Cumulative Effect: the totality of a number of specific negative
impacts (e.g. clearcuts, dams) which has a combined effect greater than the
sum of the individual impacts.
Disturbance: an event, such as fire or windstorm, which causes a
rapid change in an ecosystem.
Edge Effects: the conditions which exist along the interface
of two different biological communities (i.e., ancient forest and clearcuts),
which alter the quality of habitat for some species. For instance, humidity
and temperature changes near the edge of a forest.
Ecosystem: the living and nonliving components of an area, and their
Eutrophication: the pollution of a body of water by enrichment with
nutrients, with a consequent increase in the growth of organisms and a
resultant depletion of dissolved oxygen.
Extinction: the loss of a species from an area within its historical
range. Extinction may refer to a population disappearing from a local area
(often termed extirpation) or to global disappearance.
Fossil water: water stored in aquifers which accumulated millennia
ago; considered non-renewable because the recharge rate is very slow even in
terms of geologic age. The Ogallala aquifer is an example, rapidly
diminishing due to irrigating crops on what was once semi-arid prairie.
Fragmentation: The combined effect of disturbances (generally
human-caused) on habitat in an area. For instance, clearcuts and roads not
only radically change habitat in a specific area, but also cause edge
effects and spread of non-native species. All of these effects together are
Ground water: water contained in soil and bedrock; all subsurface
Habitat: the environment in which an organism or species fulfills
some aspect of its biological needs, i.e., food, shelter, breeding.
Hard water: water containing Ca 2+
and/or Mg 2+ ions.
Hydrologic cycle: the cycling of water, in all its forms, on the
Indicator Species: A species of plant or animal, or a community,
whose occurrence serves as evidence that certain environmental conditions
Island Biogeography: the theory that isolated areas of habitat
function similar to islands at sea. Small "islands", and those that are
farther from other islands, support fewer species than large, and/or near
Landscape Ecology: the study of how ecosystems interact within and
between one another (at various scales, such as stands or watersheds) across
Keystone Species: Species that interacts with a large number of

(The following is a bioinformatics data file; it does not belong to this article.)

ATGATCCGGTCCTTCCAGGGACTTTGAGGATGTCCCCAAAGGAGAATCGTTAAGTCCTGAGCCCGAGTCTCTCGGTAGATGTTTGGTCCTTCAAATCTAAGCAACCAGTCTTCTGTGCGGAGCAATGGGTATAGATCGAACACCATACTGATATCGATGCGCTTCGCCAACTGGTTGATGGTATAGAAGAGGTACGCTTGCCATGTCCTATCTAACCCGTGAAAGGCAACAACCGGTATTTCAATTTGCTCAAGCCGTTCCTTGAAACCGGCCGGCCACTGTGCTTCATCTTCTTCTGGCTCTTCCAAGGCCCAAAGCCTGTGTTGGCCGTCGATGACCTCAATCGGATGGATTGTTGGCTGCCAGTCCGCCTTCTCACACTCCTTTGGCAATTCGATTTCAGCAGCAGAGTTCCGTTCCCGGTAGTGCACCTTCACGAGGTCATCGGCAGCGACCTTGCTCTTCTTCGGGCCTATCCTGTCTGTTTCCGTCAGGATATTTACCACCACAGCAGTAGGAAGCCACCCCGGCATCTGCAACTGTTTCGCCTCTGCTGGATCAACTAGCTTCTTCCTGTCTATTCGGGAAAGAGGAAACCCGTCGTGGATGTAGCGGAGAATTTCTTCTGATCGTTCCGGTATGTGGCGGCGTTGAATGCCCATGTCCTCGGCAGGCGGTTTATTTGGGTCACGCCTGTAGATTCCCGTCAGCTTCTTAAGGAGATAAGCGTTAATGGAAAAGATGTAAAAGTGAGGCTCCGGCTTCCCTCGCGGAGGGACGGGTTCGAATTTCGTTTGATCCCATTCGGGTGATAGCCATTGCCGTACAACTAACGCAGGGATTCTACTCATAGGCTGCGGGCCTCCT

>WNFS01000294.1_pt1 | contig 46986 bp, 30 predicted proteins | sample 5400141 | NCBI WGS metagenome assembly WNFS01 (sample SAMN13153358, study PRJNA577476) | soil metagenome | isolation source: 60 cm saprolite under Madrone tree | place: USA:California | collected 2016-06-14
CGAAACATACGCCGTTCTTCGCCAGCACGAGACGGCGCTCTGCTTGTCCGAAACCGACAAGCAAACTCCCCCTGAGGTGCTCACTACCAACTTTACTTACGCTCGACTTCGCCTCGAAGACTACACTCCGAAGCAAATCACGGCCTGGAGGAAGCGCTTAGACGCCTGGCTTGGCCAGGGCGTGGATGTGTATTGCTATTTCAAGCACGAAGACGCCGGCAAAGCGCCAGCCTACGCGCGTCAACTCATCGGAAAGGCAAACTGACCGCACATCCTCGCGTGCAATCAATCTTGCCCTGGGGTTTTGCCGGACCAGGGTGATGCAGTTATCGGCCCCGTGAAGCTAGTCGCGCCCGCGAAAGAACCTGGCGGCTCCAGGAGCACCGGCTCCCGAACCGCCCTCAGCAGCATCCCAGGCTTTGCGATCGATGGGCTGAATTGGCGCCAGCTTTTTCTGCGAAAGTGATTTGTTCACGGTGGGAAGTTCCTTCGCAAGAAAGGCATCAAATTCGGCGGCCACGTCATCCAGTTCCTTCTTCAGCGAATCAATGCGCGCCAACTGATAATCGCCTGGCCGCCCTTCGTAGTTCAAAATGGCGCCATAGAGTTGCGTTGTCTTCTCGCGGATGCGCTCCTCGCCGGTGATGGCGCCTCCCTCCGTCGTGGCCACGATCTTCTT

other species in a community. Because of the interactions, the removal of
this species can cause widespread changes to community structure. Compare
with immigrant species, indicator species, and native species.
Minimum Dynamic Area: the smallest size an ecosystem (or reserve)
can be while still maintaining internal recolonization sources under natural
Native: a species which was historically (before human alteration)
present in an area.
pH: a measure of acidity. pH = the minus log of the hydrogen ion
Pollution: the impairment of the quality of some portion of the
environment by the addition of harmful substances.
Re-colonization: a species may reinhabit an area after being extinct
there. Recolonization may occur by individuals moving to the area from
adjacent or nearby habitats where the species had survived whatever event(s)
caused the extinction elsewhere.
Refuge: an area of land dedicated as habitat for native species and
Residence time (for water): the average time that a water molecule
spends in a particular region such as a lake or underground aquifer.
Riparian: the area along the banks of a stream or river which is
influenced (e.g., more moist or sandy soil) by the watercourse. Vegitation
may be very different in riparian areas than in upland areas. Riparian areas
may extend several hundred feet from the water.
Respiration: the process by which plants and animals combine oxygen
with sugar and other organic matter to produce energy and maintain body
function. Carbon dioxide and water are released as by-products.
Runoff: the flow of water toward the ocean through surface and
Saltwater intrusion: the movement of salt water from the ocean to
terrestrial groundwater supplies that occurs when the water table in coastal
areas is reduced.
Shifting Mosaic Steady State: as disturbances effect an area from
year to year, the location of specific ecosystems will change creating a
"shifting mosaic" of ecosystems or habitats. But, even though the actual
locations change, the amount of each habitat over a large area may remain
somewhat constant (steady state).